López had long prioritized road improvements.
“Since the day I was elected, we wanted to create a corridor that people don’t just ignore and drive through, but a corridor that people come to and stay,” he said.
Meanwhile, López, Mendez, and Kaye were seeing skyrocketing childhood obesity rates across Colorado, from 28.4% in 2004 to 31.4% in 2011.
Westwood’s 17,000 residents are mostly Latino (81%). The area has more children younger than 18 than Denver County (39% vs. 21%), more of whom live in poverty (45% vs. 28%) and face language barriers.
Latino and low-income kids often lack access to safe places to play and be physically active like parks and sidewalks, which contributes to obesity. Research consistently shows an association between how neighborhoods and cities are designed with how physically active the residents are.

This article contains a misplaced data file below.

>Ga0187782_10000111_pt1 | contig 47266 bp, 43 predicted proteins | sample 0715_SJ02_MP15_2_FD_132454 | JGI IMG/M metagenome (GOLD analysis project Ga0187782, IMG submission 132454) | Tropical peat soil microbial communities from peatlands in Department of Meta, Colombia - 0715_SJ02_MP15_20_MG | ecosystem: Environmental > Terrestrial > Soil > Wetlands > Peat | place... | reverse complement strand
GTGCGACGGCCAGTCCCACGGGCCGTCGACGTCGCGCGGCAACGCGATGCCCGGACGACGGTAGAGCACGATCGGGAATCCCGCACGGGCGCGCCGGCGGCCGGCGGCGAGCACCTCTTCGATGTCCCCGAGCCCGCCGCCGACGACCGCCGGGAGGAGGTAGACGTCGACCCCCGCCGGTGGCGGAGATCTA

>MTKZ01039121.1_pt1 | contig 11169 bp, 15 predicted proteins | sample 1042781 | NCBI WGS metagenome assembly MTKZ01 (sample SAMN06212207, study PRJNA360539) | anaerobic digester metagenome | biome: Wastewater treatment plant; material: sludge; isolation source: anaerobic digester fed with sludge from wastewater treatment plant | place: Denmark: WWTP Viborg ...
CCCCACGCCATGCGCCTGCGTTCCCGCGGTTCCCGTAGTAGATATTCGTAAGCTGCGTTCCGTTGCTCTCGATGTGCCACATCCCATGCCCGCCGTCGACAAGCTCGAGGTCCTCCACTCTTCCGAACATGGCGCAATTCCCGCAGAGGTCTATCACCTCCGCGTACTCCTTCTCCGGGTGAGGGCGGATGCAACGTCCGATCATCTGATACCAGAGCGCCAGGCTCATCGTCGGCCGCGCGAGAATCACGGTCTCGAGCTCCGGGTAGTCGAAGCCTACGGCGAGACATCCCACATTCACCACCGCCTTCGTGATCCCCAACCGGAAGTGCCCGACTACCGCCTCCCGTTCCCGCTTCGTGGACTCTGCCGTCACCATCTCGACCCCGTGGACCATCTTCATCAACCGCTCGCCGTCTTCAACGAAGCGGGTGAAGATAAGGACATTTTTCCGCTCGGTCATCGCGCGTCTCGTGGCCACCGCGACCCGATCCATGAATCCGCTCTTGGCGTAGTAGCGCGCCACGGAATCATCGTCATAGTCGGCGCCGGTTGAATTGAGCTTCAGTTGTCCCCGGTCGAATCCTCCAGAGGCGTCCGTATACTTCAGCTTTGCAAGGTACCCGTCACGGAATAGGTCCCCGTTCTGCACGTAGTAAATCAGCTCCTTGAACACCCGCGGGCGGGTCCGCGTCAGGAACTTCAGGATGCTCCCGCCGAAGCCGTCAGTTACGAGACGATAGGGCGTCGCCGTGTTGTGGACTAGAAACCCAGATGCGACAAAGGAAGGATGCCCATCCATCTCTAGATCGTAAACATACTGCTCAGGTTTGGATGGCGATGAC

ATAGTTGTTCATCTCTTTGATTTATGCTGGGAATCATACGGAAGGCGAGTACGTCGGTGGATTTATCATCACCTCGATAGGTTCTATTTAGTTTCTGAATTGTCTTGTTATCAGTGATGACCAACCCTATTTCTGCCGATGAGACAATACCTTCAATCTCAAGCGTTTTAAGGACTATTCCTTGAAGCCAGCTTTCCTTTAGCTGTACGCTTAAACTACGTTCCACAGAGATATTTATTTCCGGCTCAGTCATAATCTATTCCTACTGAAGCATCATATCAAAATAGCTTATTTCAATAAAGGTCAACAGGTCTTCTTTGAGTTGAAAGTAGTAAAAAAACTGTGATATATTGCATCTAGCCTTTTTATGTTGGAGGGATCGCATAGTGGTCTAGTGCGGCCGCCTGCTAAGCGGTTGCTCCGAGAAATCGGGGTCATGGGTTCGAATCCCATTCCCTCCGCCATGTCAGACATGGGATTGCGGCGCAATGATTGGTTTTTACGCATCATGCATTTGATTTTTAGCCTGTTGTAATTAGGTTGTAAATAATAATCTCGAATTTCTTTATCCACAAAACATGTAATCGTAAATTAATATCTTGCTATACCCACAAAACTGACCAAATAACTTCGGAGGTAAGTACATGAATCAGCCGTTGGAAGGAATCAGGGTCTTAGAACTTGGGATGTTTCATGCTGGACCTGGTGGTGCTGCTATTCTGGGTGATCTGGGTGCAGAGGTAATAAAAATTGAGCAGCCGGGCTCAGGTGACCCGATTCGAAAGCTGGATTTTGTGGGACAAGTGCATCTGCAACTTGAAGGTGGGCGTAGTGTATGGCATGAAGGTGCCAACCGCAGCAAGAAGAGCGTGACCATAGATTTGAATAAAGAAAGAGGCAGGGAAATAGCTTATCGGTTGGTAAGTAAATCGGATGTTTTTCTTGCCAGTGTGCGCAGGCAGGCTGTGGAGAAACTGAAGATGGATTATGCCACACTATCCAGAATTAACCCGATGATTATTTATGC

Westwood has both the least amount of park acreage in Denver and the unsafe Morrison Road thoroughfare.
Overall, numerous residents felt that the road’s infrastructure was inferior to those in wealthier neighborhoods. It divided their community and that negatively impacted the physical activity, health, and economic development of the neighborhood.
What could residents and leaders do to improve neighborhood design to boost physical activity?
Enhancing safety on Morrison Road was a good starting point, Kaye said.
“We have a really young population and need a safe place for them to play,” Kaye said.
As far back as 1986, neighborhood plans called for improvements to pedestrian infrastructure, such as a major pedestrian crossing, better streetscapes, and slower speed limits.
But nothing had been done for 27 years, while the population and traffic boomed.
López felt that Morrison Road was key to improving local safety, health, community connectedness, economic resilience, and equity, and that Latino policymakers should be involved in increasing opportunities for healthy eating and active living.